Hickling reflects on decades of sex education

Retired sexual health educator Meg Hickling discusses sex, society, and the next five generations

Meg Hickling

Decorated sex educator Meg Hickling. Courtesy of Harbour Publishing.

The last time I was in a room with Meg Hickling, she was explaining to me how to wash my genitals properly. This grandmotherly registered nurse has taught sexual health education for over 30 years to children and parents all over Canada and abroad. Her early work informed the basic curriculum still taught in BC.

I was one of those kids, gagging at the idea of an old woman talking to me about sex, until she got started. My horror was quickly replaced by curiosity when I decided I wanted to know what she knew: the truth — not the hair-raising tales told by older or bolder kids on the playground.

Hickling stressed the importance of being totally up front with children from a very early age.

“If you lie to children or evade, then they won’t trust you,” she explained. “If you don’t have a basis through elementary school of sexual health education, then in your teenage years you’re in that phase that says ‘I know everything’.”

Hickling began her pioneering work as a sex educator in 1974, when traditional ideals like chastity and restraint were being traded in for the openness of the sexual revolution. As flower children were having children of their own sought advice on answering their children’s questions.

She was ready with answers, but recognizes that even now parents aren’t talking openly about sexual health with their children.

[pullquote]“The biggest group of sexually immature people are those who live and work in Hollywood.” — Meg Hickling, sex educator[/pullquote]She believes it’s unlikely that a person can be a sexually mature adult without a combination of early childhood sex education and parents who talk openly and honestly about sex. Since my generation was taught by Hickling, I wonder if our education was enough to help us become safe and informed adults.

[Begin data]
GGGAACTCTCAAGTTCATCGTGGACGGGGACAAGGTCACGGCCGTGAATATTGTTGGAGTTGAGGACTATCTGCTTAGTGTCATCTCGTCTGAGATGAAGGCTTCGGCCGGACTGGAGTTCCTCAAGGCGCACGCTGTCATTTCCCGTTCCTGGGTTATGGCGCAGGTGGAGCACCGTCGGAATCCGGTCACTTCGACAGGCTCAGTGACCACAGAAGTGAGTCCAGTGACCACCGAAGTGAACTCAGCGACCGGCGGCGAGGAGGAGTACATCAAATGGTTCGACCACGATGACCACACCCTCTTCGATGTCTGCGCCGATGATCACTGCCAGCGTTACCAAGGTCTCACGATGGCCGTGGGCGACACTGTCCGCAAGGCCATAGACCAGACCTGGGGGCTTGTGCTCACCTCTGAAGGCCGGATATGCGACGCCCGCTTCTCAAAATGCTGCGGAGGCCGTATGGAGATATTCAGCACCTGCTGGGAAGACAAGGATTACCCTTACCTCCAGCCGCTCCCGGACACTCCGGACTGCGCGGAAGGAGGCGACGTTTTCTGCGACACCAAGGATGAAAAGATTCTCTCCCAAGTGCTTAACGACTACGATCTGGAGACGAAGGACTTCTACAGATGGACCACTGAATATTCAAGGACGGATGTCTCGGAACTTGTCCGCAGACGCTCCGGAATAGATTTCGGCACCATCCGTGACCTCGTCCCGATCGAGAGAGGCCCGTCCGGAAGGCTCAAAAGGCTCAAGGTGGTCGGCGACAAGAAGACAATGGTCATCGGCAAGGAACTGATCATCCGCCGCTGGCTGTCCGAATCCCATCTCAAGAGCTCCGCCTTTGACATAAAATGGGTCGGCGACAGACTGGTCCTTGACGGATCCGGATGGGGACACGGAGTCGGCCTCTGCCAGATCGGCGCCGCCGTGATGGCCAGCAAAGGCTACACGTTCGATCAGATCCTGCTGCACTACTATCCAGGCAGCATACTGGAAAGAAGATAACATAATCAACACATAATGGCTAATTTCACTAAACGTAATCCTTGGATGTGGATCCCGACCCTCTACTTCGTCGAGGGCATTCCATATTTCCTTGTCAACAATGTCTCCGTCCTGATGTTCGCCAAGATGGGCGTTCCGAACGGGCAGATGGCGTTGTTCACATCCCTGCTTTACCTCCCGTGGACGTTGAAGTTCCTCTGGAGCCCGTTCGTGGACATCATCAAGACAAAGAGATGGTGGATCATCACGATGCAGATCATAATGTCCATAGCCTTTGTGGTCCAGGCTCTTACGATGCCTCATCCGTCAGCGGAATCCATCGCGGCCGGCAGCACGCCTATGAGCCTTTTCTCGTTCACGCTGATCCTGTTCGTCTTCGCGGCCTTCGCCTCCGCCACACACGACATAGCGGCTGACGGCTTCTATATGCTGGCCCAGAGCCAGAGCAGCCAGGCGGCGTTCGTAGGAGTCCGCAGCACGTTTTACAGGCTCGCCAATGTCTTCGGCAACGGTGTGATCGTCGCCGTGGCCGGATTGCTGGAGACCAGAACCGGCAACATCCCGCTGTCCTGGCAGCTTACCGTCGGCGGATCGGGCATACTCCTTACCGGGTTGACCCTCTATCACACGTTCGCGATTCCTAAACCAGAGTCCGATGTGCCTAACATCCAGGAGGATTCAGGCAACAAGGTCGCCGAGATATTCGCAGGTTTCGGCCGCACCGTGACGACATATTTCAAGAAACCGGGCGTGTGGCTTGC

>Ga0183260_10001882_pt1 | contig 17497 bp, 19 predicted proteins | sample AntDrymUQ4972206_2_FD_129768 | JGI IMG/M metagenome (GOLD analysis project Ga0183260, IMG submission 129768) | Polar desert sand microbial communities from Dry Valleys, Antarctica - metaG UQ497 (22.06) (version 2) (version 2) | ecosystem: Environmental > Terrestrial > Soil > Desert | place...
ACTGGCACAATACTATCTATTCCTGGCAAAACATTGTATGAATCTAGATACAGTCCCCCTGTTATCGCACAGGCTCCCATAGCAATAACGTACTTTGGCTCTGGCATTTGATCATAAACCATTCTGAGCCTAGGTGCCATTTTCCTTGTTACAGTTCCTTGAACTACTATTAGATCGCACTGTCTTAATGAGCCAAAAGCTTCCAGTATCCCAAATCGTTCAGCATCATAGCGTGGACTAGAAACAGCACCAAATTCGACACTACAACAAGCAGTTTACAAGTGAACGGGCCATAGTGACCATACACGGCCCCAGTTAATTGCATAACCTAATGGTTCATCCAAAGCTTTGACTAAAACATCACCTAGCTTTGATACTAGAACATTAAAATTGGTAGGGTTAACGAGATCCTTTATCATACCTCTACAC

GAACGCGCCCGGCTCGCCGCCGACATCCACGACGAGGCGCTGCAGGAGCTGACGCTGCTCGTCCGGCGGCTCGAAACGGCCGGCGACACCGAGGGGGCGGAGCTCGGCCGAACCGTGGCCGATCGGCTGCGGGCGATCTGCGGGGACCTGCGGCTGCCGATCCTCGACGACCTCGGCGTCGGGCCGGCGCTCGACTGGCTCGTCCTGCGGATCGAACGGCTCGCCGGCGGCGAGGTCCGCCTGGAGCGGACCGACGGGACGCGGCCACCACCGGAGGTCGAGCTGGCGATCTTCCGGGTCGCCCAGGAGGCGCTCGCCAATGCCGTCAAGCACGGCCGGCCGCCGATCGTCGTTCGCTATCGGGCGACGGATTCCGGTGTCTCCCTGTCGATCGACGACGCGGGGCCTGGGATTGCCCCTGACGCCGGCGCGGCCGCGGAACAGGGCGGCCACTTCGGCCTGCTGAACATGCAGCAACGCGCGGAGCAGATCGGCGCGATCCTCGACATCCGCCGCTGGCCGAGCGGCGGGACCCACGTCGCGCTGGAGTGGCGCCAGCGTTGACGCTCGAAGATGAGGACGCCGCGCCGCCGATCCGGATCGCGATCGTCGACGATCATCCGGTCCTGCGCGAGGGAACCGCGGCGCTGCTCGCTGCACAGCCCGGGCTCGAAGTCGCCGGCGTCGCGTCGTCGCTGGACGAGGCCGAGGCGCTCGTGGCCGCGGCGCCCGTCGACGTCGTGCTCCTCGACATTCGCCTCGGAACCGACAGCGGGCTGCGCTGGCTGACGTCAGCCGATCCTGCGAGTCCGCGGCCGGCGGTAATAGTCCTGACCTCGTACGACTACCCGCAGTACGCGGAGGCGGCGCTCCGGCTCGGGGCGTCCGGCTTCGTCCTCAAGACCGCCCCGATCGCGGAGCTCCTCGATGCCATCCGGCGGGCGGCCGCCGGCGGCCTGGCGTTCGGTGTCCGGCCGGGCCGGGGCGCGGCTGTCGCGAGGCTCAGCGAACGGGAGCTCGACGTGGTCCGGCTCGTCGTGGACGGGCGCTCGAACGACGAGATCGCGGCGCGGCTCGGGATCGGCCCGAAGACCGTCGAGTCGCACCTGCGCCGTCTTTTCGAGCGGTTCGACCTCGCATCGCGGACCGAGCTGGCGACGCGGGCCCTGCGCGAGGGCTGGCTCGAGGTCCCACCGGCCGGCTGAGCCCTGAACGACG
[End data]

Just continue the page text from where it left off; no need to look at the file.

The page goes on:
“I know I’m not fully sexually mature,” admitted Hickling. “I’m still unduly influenced from time to time.”

She points to the media and internet as an indication of our society’s sexually immaturity.

“The biggest group of sexually immature people are those who live and work in Hollywood,” she lamented. “And we are so influenced by it.”

Hickling goes on to cite issues like pornography addiction, steroid abuse, and our culture’s obsession with being sexy as challenges that society will have to face. She maintains that much of what is found on the Internet today is either not helpful, or not true.

She tells me that the Swedes, who have been proponents of early childhood sex education since the 1920s, believe it takes five generations or more of quality sexual education in schools and from parents to have a sexual mature community.

While that may seem like a long time to wait, the recognition she has received indicates a society that acknowledges the importance of sex education. Hickling has received the Order of Canada, Order of BC, an honorary doctorate, and other accolades, and is a best-selling author on books for parents and children.

Mine will be among the first generations to receive a thorough grounding in sexual education. While it may be my great-great-great grandchildren who have sex education all figured out, it wouldn’t hurt to have a few more Meg Hicklings to guide their way.[hr]

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